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Ah me! those flowers he binds no more;
No early charm returns again;
The parent, Nature, keeps in store
Her best joys for her little train.

No longer heed the sun-beam bright
That plays on Carron's breast he can,
Reason has lent her quiver'd light,

And shewn the chequer'd field of mati.


As the first human heir of earth
With pensive eye himself survey'd,
And, all unconscious of his birth,
Sate thoughtful oft in Eden's shade:

In pensive thought so Owen stray'd

Wild Carron's lonely woods among, And once, within their greenest glade, He fondly framed this simple song: XXI.

Why is this crook adorn'd with gold?

Why am I tales of ladies told?
Why does no labor me employ,
If I am but a shepherd's boy?

A silken vest like mine so green,
In shepherd's hut I have not seen...
Why should I in such vesture joy,
If I am but a shepherd's boy?

I know it is no shepherd's art
His written meaning to impart
They teach me, sure, an idle toy,
If I am but a shepherd's boy.

This bracelet bright that binds my arm-
It could not come from shepherd's farm;
It only would that arm annoy,
If I were but a shepherd's boy.

And, O thou silent picture fair,
That lovest to smile upon me there!
O say, and fill my heart with joy,
That I am not a shepherd's boy.


Ah lovely youth! thy tender lay
May not thy gentle life prolong;
Seest thou yon nightingale a prey,

The fierce hawk hovering o'er his song?

His little heart is large with love:

He sweetly hails his evening star, And fate's more pointed arrows move, Insidious from his eye afar.


The shepherdess, whose kindly care
Had watch'd o'er Owen's infant breath,
Must now their silent mansions share,
Whom time leads calmly down to death.

"O tell me, parent, if thou art,

"What is this lovely picture dear ? "Why wounds its mournful eye my heart,

"Why flows from mine th' unbidden tear ?”

"Ah! youth! to leave thee loth am I, "Though I be not thy parent dear; "And would'st thou wish, or ere I die, "The story of thy birth to hear?

"But it will make thee much bewail,

"And it will make thy fair eye swell She said, and told the woesome tale,

As sooth as shepherdess might tell.


The heart, that sorrow doom'd to share,
Has worn the frequent seal of woe,
Its sad impressions learns to bear,
And finds full oft its ruin slow.

But when that seal is first impress'd,
When the young heart its pain shall try,
For the soft, yielding, trembling breast,
Oft seems the startled soul to fly.

Yet fled not Owen's-wild amaze
In paleness clothed, and lifted hands,
And horror's dread, unmeaning gaze,
Mark the poor statue, as it stands.
The simple guardian of his life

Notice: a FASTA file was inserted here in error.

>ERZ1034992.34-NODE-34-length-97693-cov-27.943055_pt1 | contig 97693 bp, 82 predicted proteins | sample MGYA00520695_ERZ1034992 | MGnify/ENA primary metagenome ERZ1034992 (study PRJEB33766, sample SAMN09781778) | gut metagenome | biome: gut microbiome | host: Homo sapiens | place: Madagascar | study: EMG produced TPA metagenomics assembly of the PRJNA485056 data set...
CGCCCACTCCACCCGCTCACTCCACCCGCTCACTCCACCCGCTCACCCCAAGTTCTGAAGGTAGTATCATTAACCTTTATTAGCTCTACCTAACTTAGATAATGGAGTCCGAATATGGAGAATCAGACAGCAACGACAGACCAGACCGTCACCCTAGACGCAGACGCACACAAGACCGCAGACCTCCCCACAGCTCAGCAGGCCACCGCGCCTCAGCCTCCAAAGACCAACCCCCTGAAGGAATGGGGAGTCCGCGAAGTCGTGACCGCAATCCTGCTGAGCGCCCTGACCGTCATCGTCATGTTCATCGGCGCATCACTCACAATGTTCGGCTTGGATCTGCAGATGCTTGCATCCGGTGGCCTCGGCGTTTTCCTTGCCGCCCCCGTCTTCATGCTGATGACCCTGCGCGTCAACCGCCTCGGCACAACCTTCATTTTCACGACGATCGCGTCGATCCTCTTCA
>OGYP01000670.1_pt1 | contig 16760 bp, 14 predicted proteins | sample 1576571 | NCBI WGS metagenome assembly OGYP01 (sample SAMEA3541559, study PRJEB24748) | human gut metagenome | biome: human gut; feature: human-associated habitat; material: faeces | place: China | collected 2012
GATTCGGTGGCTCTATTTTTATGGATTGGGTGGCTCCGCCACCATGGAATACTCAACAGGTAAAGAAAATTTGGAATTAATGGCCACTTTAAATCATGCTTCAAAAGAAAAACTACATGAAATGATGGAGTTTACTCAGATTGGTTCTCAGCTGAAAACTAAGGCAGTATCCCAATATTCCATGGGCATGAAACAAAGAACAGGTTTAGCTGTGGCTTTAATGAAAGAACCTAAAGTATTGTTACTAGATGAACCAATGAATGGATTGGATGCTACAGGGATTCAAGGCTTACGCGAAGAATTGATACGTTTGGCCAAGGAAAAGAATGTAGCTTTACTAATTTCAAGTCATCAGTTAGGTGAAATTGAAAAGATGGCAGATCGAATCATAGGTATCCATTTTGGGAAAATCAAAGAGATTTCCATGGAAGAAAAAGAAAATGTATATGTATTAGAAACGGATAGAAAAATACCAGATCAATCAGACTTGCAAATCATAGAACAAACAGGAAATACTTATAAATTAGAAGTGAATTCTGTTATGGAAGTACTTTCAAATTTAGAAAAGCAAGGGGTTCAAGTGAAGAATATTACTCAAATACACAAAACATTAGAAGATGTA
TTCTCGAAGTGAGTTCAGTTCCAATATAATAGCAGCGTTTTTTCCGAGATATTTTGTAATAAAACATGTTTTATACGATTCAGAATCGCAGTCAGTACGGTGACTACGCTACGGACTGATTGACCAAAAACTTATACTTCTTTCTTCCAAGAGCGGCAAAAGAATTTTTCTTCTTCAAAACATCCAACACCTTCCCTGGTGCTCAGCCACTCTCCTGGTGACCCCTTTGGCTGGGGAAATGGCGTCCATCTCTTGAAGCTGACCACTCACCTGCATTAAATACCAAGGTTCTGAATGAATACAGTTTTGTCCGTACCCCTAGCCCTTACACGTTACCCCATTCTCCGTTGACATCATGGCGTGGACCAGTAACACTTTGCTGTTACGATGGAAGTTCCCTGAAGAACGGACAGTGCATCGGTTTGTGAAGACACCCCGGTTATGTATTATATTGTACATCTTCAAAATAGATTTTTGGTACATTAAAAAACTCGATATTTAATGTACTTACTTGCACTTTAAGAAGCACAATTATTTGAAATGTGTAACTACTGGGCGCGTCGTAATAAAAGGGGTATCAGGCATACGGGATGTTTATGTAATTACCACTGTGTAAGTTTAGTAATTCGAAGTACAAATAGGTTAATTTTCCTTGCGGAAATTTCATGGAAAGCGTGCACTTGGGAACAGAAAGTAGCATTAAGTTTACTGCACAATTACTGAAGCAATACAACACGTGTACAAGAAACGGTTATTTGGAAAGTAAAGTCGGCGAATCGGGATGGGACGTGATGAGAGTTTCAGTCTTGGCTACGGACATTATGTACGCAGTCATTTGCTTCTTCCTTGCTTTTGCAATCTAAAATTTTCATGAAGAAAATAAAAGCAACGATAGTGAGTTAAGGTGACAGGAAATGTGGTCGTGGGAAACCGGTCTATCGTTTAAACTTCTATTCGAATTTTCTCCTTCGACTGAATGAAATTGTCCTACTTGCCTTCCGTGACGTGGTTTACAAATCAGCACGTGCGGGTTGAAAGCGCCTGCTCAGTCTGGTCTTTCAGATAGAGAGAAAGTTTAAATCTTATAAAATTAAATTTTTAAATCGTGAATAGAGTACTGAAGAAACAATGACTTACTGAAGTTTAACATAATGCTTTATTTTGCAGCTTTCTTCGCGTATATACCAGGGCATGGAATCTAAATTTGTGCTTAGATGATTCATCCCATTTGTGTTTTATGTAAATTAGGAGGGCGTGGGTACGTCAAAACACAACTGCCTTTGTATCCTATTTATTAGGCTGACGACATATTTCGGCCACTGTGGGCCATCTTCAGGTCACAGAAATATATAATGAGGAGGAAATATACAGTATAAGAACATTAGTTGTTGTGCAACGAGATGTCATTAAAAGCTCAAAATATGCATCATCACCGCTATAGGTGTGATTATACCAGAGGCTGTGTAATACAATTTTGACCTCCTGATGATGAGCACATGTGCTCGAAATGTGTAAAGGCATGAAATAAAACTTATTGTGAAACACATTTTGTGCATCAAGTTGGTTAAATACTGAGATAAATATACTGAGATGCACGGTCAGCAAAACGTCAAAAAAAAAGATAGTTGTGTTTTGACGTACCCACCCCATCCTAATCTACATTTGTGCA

Look'd wistful for the tear to glide,
But when she saw his tearless strife,
Silent, she lent him one-and died.


"No, I am not a shepherd's boy," Awaking from his dream, he said, Ah, where is now the promised joy "Of this ?-for ever, ever fled!

O picture dear! for her loved sake "How fondly could my heart bewail "My friendly shepherdess; O wake,

"And tell me more of this sad tale.

"O tell me more of this sad tale"No; thou enjoy thy gentle sleep! "And I will go to Lothian's vale, "And more than all her waters weep.


Owen to Lothian's vale is fled Earl Barnard's lofty towers appear"O art thou there," the full heart said, "O! art thou there, my parent dear ?” Yes, she is there: From idle state

Oft has she stolen her hour to weep; Think how she "by thy cradle sate," And how she "fondly saw thee sleep."

Now tries his trembling hand to frame
Full many a tender line of love:
And still he blots the parent's name,
For that, he fears, might fatal prove.


O'er a fair fountain's smiling side,
Reclined a dim tower clad with moss,
Where every bird was wont to bide,
That languish'd for his partner's loss.
This scene he chose, this scene assign'd
A parent's first embrace to wait,
And many a soft fear fill'd his mind,
Anxious for his fond letter's fate.

The hand that bore those lines of love,
The well informing bracelet bore-
Ah! may they not unprosperous prove!
Ah! safely pass yon dangerous door!


"She comes not!-can she then delay ?" Cried the fair youth, and dropp'd a tear"Whatever filial love could say,

"To her I said, and call'd her dear.

"She comes-Oh! No-encircled round,
" "Tis some rude chief, with many a spear;
"My hapless tale that Earl has found-
"Ah me! my heart! for her I fear."

His tender tale that Earl had read,
Or ere it reach'd his lady's eye,
His dark brow wears a cloud of red,
In rage he deems a rival nigh.

'Tis o'er-Those locks that waved in gold,
That waved adown those cheeks so fair,
Wreathed in the gloomy tyrant's hold,
Hang from the sever'd head in air.

That streaming head he joys to bear

In horrid guise to Lothian's halls; Bids his grim ruffians place it there, Erect upon the frowning walls.

The fatal tokens forth he drew

"Know'st thou these-Ellen of the vale ?"

The pictured bracelet soon she knew,

And soon her lovely cheek grew pale.

The trembling victim straight he led,.
Ere yet her soul's first fear was o'er :
He pointed to the ghastly head-

She saw-and sunk, to rise no more!

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